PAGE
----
Kamarainba lambasts gov’t over perennial water crisis


January 24, 2017 By Patrick Jaiah Kamara

The 2018 presidential candidate for the Alliance Democratic Party (ADP), Mohamed Kamarainba Mansaray, has expressed grave concern over the perennial water crisis that the country has been grappling with over the years.

Mansaray blames the current government for that state of affairs, adding that they have failed to institute appropriate measures that would improve the supply of pipe borne water in the city and the country as a whole.

At the start of his second and final term in office, President Ernest Bai Koroma established the Ministry of Water Resources amidst high hopes of improving on an already impoverished sector.

But according to the firebrand ADP leader, little or no impact has been registered since the sector was rebranded in 2012, nine years after President Koroma was ascended power amidst euphoria of bringing about infrastructure development.

Mansaray accused President Koroma of having been compromised by selecting the youthful Momodu Maligie as Minister of Water Resources because, according to him, he lacks the initiative to boost the water sector.

“The ADP is disturbed by the consistent water shortage during the dry season in Sierra Leone. Our attention has been drawn to the heightened shortage of pipe-borne water supply within the municipality of Freetown, particularly areas at the hill top communities and the outskirts of the city,” he said.

The ADP leader said the absence of pipe-borne water supply at the presidential lodge was a clear demonstration of the government’s lack of care for the most valuable resource for human existence.

He noted that social needs of the people must be given ‘principal’ and ‘adequate’ attention and urgently addressed.

He said that government should have embraced more flexible solutions in dealing with the water crisis in the country by constructing water plants that would be used to harvest water and building public-private partnerships in the water sector.

He alleged that it was as a result of the incompetence of the Water Resources Minister that the situation has been aggravated, adding that the ministry should set standards, regulate, supervise and control use of all water in the country as one of its mandates.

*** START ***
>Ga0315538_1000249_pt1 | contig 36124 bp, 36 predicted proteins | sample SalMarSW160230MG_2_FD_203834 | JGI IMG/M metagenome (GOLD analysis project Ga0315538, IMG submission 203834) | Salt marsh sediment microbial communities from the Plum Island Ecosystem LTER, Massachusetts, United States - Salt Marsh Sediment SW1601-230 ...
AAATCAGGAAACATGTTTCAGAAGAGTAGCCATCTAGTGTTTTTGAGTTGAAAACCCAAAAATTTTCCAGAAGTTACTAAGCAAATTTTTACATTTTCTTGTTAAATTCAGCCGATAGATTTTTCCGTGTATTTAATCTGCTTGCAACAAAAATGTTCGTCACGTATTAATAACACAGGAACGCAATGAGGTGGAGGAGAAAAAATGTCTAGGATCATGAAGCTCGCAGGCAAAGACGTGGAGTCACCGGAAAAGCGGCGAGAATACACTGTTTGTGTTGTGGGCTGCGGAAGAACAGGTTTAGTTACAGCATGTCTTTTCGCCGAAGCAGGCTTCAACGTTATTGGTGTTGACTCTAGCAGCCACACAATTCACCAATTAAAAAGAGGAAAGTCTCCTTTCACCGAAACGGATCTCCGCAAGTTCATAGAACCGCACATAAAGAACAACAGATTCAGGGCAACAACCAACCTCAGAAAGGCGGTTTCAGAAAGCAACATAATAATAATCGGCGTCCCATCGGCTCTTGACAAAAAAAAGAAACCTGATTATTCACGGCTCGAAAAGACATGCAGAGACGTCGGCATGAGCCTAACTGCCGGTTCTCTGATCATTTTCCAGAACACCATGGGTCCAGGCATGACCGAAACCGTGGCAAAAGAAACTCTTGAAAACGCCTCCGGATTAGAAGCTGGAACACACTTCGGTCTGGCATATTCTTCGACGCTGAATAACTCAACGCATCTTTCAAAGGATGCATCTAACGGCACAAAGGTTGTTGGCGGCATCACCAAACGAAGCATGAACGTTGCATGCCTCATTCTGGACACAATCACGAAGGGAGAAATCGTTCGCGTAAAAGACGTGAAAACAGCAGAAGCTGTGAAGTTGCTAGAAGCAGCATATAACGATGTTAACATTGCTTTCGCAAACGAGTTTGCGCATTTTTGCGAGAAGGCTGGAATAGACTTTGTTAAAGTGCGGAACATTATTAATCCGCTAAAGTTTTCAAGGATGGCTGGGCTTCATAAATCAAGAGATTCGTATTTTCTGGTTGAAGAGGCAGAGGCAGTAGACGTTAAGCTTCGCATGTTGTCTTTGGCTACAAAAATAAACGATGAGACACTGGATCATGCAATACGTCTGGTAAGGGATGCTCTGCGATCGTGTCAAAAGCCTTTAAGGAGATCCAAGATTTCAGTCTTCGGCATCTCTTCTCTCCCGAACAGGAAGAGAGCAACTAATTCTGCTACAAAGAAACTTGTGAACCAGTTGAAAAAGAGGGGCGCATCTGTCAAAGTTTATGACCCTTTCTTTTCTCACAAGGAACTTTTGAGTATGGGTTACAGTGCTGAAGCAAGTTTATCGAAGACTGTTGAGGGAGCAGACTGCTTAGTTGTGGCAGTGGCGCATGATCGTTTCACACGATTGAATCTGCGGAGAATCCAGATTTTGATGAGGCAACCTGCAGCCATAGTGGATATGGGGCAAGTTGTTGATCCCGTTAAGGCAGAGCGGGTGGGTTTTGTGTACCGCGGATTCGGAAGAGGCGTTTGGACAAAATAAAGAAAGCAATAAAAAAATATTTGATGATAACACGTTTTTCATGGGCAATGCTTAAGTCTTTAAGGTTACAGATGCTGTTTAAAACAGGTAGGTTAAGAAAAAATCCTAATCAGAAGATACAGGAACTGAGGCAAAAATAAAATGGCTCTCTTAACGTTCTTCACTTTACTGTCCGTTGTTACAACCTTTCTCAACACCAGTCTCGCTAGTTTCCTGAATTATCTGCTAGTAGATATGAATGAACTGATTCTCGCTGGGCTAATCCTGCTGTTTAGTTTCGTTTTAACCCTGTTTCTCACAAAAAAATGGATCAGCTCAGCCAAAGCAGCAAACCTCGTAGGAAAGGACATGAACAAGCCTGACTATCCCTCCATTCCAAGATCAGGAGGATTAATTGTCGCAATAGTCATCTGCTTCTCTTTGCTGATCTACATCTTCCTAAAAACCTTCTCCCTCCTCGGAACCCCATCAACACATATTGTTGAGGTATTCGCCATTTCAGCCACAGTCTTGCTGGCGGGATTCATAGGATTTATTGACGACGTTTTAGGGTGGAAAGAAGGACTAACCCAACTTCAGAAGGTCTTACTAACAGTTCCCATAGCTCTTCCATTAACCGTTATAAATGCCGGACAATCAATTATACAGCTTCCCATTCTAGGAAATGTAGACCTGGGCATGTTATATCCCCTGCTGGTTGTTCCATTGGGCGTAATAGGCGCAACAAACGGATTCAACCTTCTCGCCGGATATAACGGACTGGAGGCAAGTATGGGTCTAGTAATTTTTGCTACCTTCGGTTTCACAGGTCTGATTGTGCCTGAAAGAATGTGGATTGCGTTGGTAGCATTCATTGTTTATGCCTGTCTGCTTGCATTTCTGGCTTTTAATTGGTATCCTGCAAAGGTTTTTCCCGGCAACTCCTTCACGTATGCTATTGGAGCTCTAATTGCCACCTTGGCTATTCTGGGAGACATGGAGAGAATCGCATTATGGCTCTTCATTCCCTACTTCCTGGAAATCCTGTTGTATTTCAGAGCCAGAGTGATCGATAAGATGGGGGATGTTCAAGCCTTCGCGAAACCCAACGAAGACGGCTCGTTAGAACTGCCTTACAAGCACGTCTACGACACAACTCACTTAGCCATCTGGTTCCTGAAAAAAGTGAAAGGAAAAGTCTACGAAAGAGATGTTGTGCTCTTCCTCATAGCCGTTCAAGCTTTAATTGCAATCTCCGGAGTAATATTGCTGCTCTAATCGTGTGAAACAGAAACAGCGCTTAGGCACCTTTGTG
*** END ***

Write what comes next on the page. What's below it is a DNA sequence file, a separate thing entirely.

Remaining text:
He averred that cutting of pipes has also aggravated the situation, causing extreme wastage of inadequate water supplied by Guma Valley Water Company.

Last year, the capital city Freetown faced serious water crisis during the dry season, forcing a rather embarrassed Ministry of Water Resources to place water bowsers in hard hit areas.

Minister of Lands and Environment, Diana Konomani reportedly ordered houses that had been constructed along the water catchment areas to be demolished, although nothing has been done to that effect.

When asked last year on Radio Democracy, FM 98.1, about a possible solution to the perennial water crisis, Momodu Malagie could only invoke divine intervention.

Meanwhile, Mansaray told journalists at a presser held at his No. 13 Rawdon Street office yesterday that, Guma valley should partner with private operators to provide water service to communities that were outside its present distribution system as the city was rapidly expanding. He noted that the government should encourage private operators to fund, build, and maintain water services to people, especially those living in mountain communities where access to water is acute.

“The ramifications of the acute shortage of water are enormous and numerous. School children are always barred from going to school on time, all in the quest of fetching water from distant places before going to school,” he said.

He said the government has spent over US$300 million on water supply but there was yet no improvement in the sector.

He urged the government to take prudent measures in salvaging the plight of the people in that regard.